The apartments will range from studios up to three-bedroom units (with, yes, some junior one-bedroom apartments); they all will be located on floors 2-7. Parking will be in an internal garage on floors one and two. Of the 483 housing units, 15%, or 73, units will be leased (or sold, depending upon the mix) at below-market rates.

Put together, that’s a lot of housing for little ‘ol Menlo Park. I find it interesting that these are nowhere near transit, being located on the “wrong” side of Highway 101. They are near a number of office buildings, however, and are very near Meta (Facebook) headquarters, so they would be convenient for people who work there. But I don’t believe that there is much, if any, retail on that side of the freeway in Menlo Park, so for basic amenities many of the residents will find themselves driving, which is less than ideal…

To close, allow me to toss in an interesting discovery unrelated to any of the above. It seems that the old Burger King restaurant just off Highway 101 at the San Carlos Airport is being converted into a Starbucks:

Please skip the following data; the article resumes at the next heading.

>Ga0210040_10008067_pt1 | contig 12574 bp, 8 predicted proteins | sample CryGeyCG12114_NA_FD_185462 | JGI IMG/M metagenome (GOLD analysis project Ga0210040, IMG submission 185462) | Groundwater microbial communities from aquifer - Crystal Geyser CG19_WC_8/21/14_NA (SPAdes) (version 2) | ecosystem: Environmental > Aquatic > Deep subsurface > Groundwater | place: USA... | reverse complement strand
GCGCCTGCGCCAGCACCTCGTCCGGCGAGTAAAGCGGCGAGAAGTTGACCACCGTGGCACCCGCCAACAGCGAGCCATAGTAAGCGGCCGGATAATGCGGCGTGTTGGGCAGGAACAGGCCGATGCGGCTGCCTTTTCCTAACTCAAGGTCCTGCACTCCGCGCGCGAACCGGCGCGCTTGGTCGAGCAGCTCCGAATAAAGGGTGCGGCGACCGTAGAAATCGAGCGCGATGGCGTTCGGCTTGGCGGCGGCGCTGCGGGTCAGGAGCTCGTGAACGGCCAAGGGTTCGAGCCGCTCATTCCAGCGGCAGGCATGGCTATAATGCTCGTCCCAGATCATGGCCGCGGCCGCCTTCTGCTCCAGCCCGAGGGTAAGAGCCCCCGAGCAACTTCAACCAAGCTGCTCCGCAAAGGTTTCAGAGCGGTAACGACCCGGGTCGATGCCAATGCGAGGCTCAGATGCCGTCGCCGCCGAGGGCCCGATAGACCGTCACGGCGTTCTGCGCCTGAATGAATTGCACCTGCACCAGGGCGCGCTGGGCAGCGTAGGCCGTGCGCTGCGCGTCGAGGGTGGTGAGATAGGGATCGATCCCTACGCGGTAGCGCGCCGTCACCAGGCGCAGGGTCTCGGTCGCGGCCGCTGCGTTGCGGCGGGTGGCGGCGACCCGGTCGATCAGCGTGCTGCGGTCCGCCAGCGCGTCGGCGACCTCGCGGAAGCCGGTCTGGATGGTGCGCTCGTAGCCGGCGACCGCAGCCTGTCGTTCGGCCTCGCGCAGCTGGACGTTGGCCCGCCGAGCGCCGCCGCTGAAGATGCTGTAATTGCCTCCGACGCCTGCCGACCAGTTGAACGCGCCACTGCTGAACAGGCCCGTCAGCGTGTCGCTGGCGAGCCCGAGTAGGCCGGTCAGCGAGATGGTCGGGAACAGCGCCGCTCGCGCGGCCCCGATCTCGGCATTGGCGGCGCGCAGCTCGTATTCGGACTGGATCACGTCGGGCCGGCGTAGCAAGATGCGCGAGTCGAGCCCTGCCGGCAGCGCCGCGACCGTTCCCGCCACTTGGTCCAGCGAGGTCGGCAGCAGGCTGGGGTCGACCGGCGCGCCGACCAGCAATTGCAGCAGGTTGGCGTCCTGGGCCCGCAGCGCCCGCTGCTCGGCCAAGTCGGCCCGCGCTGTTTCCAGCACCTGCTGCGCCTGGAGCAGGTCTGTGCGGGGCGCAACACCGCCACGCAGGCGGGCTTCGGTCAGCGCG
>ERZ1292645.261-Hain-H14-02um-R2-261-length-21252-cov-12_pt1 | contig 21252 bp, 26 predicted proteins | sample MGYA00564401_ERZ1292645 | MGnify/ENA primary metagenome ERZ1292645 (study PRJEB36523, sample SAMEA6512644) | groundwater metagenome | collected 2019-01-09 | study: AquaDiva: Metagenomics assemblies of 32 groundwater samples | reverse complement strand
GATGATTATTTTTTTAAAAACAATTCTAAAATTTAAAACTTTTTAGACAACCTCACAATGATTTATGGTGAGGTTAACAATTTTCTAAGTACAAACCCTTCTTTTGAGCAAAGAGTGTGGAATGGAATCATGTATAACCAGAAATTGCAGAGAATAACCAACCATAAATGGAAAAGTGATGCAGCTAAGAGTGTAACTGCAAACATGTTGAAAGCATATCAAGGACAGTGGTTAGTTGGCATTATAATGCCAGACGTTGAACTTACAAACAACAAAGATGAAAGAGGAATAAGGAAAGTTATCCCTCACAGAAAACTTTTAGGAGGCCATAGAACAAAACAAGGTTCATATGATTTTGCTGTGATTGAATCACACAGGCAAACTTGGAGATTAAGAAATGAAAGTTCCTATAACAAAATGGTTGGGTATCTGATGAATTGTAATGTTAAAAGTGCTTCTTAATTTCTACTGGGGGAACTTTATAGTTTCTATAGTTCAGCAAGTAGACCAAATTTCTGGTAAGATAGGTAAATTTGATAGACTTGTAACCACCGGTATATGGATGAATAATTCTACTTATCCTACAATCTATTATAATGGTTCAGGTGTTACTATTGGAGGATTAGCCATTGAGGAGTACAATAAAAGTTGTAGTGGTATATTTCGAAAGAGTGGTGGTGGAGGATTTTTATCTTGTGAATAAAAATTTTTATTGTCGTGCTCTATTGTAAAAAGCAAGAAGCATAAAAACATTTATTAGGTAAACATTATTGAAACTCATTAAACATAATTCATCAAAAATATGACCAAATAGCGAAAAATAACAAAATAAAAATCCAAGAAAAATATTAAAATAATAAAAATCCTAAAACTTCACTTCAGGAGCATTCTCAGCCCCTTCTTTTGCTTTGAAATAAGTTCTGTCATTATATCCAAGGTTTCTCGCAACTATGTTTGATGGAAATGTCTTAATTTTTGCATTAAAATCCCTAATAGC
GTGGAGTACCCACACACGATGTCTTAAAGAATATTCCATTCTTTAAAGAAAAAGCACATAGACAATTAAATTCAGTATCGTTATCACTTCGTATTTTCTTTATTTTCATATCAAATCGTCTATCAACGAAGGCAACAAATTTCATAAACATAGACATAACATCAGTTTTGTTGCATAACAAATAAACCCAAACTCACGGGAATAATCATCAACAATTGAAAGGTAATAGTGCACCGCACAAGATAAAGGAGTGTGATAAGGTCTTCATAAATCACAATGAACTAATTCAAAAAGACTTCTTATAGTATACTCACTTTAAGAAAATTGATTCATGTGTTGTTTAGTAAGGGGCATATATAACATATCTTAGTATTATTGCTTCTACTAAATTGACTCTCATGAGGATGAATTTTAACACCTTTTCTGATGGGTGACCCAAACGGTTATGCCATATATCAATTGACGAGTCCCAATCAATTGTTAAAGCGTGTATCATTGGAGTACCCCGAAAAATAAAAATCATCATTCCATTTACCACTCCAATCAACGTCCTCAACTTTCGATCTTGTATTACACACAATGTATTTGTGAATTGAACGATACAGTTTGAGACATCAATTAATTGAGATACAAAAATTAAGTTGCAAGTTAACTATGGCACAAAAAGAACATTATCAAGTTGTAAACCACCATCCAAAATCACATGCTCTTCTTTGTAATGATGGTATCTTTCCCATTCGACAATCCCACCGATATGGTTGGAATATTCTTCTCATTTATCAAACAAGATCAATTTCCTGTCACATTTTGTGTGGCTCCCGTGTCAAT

This location strikes me as a bit odd, but at least the building already had a nice drive-through. It’ll have a good-sized interior dining area, too, if the old layout is at all preserved. I’m guessing that Starbucks is looking to attract passers-by on the freeway — a sign on a pole will be easily visible — but getting to this Starbucks is a bit tricky, given that drivers will have to get off at Redwood Shores Parkway, turn right on Airport Way, and then turn right again on Skyway Road. But what do I know? Starbucks has been an incredible success, and surely they know a good site from a bad one. I’ll be curious to see how much business this particular store does.

Next week is Thanksgiving; I hope you all have a good one. I may or may not post anything next week, so don’t be surprised if you don’t see a message in your email inbox (or a tweet) indicating that I’ve posted. Speaking of tweets, given the state of Twitter these days, I should remind those of you who get notified of my posts via Twitter that I only use that service to publicize my new posts; the posts themselves can always be found at And if you elect to switch away from Twitter (or, if Twitter itself goes down), know that you can always choose to receive notifications of new posts via email, simply by providing your email address on Rest assured that I never use those email addresses for any other purpose; the list is maintained by, and I only look at that list on the very rare occasion that there is a maintenance issue.

7 thoughts on “Living Large